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Steady News Keeps Pa. Crews Hopping


RECENT NEWS STORIES: Papal visit to nearby Philadelphia; budget stalemate in the statehouse; Amtrak train crash in May; battleground state in 2016 presidential election, plus competitive local races.

LOWDOWN: The rare four-hyphen market stretches 40 miles from Lancaster to capital Harrisburg and even farther from York to Lebanon in the east. Covering the vast South Central Pennsylvania region, about two hours from Philly, can be a challenge for stations but also a key to success.

STATIONS(OWNER/AFFILIATION): WGAL Lancaster (Hearst/NBC); WPMT York (Tribune/Fox); WHTM Harrisburg (Media General/ABC); WHP Harrisburg (Sinclair/CBS).

OWNER/AFFILIATION CHANGES: Sinclair Broadcast Group, after purchasing the Allbritton stations in 2014, decided to sell WHTM—rather than WHP, as originally planned—to Media General. That deal was completed in September 2014.


WHAT’S NEW: Switched digital sub-channel to Me-TV, added 10 p.m. news.

AWARDS: 2015 Mid-Atlantic Emmy.

DID YOU KNOW? The market is the largest of 13 still doing Nielsen diaries, according to president/GM John Humphries. The market is moving to electronic measurement did dual measuring for the February, May and July sweeps. The change often hurts a dominant heritage station, with “the assumption being people don’t really watch it, they just write down that they did,” Humphries says. “We were kind of nervous, but it hasn’t been negative.”


WHAT’S NEW: WPMT has ramped up activity on digital platforms, including launching a digital services agency to run online marketing and social media campaigns. “A lot of local businesses do not have time to sit down and do that, nor do they have the expertise,” says VP/GM Chris Topf. “It’s been as successful as we had hoped it would be.”

DID YOU KNOW? Despite being situated in a four-hyphen market, the York station’s audience comes about equally from all parts of the region, Topf says, reflecting a mantra in the newsroom to cover the entire market, not just York. The GM highlights the station’s reporting on the impact of the May Amtrak train crash on the communities in the market and an enterprise story about the friendship between a Holocaust survivor and his liberator from the U.S. Army.


WHAT’S NEW: New owner Media General has provided WHTM with additional resources and technologies, including outfitting the station with TVU backpacks, which were put to the test during coverage of Pope Francis’ Philadelphia visit and passed with flying colors. WHTM this year also added weekend newscasts at 6 and 8 a.m.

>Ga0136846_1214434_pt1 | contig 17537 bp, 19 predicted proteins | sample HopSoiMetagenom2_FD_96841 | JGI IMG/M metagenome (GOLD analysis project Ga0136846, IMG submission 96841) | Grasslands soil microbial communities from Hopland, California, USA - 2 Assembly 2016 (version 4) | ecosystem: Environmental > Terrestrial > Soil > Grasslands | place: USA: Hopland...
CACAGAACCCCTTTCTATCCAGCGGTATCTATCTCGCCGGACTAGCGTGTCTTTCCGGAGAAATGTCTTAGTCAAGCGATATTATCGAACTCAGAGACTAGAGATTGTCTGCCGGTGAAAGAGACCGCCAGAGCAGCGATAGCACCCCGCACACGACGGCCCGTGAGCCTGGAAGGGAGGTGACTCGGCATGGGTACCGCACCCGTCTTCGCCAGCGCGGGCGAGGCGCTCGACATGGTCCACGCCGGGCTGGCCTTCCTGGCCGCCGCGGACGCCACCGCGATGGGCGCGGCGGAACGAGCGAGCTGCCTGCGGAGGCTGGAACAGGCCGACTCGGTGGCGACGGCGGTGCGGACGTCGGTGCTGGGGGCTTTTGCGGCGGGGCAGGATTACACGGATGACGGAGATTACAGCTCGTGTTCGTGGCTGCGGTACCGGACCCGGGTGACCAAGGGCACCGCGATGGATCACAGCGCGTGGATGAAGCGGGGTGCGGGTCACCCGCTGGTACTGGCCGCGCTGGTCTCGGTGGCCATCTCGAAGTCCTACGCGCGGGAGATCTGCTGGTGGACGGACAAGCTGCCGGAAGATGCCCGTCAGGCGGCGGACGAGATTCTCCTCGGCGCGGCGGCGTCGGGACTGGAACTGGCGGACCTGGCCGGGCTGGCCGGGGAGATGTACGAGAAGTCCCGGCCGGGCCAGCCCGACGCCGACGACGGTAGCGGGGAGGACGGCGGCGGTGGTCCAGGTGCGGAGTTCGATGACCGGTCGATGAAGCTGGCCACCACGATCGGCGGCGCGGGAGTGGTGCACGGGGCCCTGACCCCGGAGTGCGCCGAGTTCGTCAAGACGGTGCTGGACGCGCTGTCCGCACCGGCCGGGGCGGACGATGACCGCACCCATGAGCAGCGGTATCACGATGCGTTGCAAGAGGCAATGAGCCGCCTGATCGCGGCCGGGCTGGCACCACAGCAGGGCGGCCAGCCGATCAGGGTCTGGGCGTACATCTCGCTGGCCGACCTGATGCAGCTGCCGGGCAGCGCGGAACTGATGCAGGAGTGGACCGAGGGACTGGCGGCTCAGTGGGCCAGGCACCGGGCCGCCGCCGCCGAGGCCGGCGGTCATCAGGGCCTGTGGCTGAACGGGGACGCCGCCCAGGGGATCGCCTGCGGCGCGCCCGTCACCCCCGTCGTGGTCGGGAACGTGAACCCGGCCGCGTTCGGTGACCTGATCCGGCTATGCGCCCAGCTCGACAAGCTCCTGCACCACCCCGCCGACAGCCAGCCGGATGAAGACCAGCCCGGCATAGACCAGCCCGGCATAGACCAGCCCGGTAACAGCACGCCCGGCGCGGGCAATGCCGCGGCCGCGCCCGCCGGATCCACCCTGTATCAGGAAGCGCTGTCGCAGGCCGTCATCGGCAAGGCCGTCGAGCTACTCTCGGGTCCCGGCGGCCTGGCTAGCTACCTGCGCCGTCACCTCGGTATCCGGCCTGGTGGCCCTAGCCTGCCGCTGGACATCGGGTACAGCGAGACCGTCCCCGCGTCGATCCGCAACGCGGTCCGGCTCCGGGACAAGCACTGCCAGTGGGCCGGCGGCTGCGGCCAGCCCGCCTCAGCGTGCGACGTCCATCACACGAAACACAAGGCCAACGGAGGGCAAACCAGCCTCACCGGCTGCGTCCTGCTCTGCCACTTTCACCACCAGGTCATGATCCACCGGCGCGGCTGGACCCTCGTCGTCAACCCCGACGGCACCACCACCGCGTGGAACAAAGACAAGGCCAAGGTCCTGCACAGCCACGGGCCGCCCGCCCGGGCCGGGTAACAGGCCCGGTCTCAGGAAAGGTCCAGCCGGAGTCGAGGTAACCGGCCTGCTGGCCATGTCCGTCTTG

WHAT’S ON: WHTM has a successful startup in Good Day PA!, a half-hour lifestyle show at 12:30 weekdays featuring local business offers, community organizations and performances. The station has aired some special episodes at 7:30 p.m.

AWARDS: Four 2015 Mid-Atlantic Emmys.

DID YOU KNOW? Joe Lewin, the station’s longtime VP/GM, is retiring Dec. 31 after 17 years with the station. Lewin says he has enjoyed watching technology change the industry throughout his career, especially of late. “It’s hard to keep up with,” he says. “When I started, it was pretty muchblack-and-white, just getting into color, getting into tape machines.”


WHAT’S NEW: Completed transition to high-definition this year. WHAT’S ON: The biggest recent project for WHP has been Friday Night Rivals, its coverage of high school football games on the MyNetworkTV sub-channel and live-streamed online. “It’s been a heck of a commitment,” says GM Bill Bradley, acknowledging the effort that goes into producing live TV for three and a half to four hours from a distant location. “They’re doing a tremendous job with it.”

AWARDS: Five 2015 Mid-Atlantic Emmys.


Having higher revenue and ratings means longtime market leader WGAL can afford to pull a producer, reporter and photographer off to work on special projects. Because of its bigger staff, “daily coverage doesn’t suffer,” says John Humphries, WGAL president and general manager.

Like other Hearst stations, WGAL does a series called Chronicle, a separate newscast devoted to one story. Now in its second year, Chronicle specials last either half an hour or an hour in the 7-8 p.m. window or occasionally preempt NBC primetime programming.

An episode last year on the proposed natural gas pipeline in Lancaster and Lebanon counties, in which reporter Michael Straub walked the 11-mile stretch, earned him and photographer Michael Grady a 2015 Mid-Atlantic Emmy award.

“We have the journalistic freedom to go long-form. Most stations unfortunately have virtually abandoned that,” Humphries says. “It’s part of who we are as a corporation.”

Other subjects have included the power of prayer, tied to the papal visit; the U.S. Women’s Field Hockey Team, one year out from the 2016 Olympics; and the young and homeless, which won praise from the mayor of York.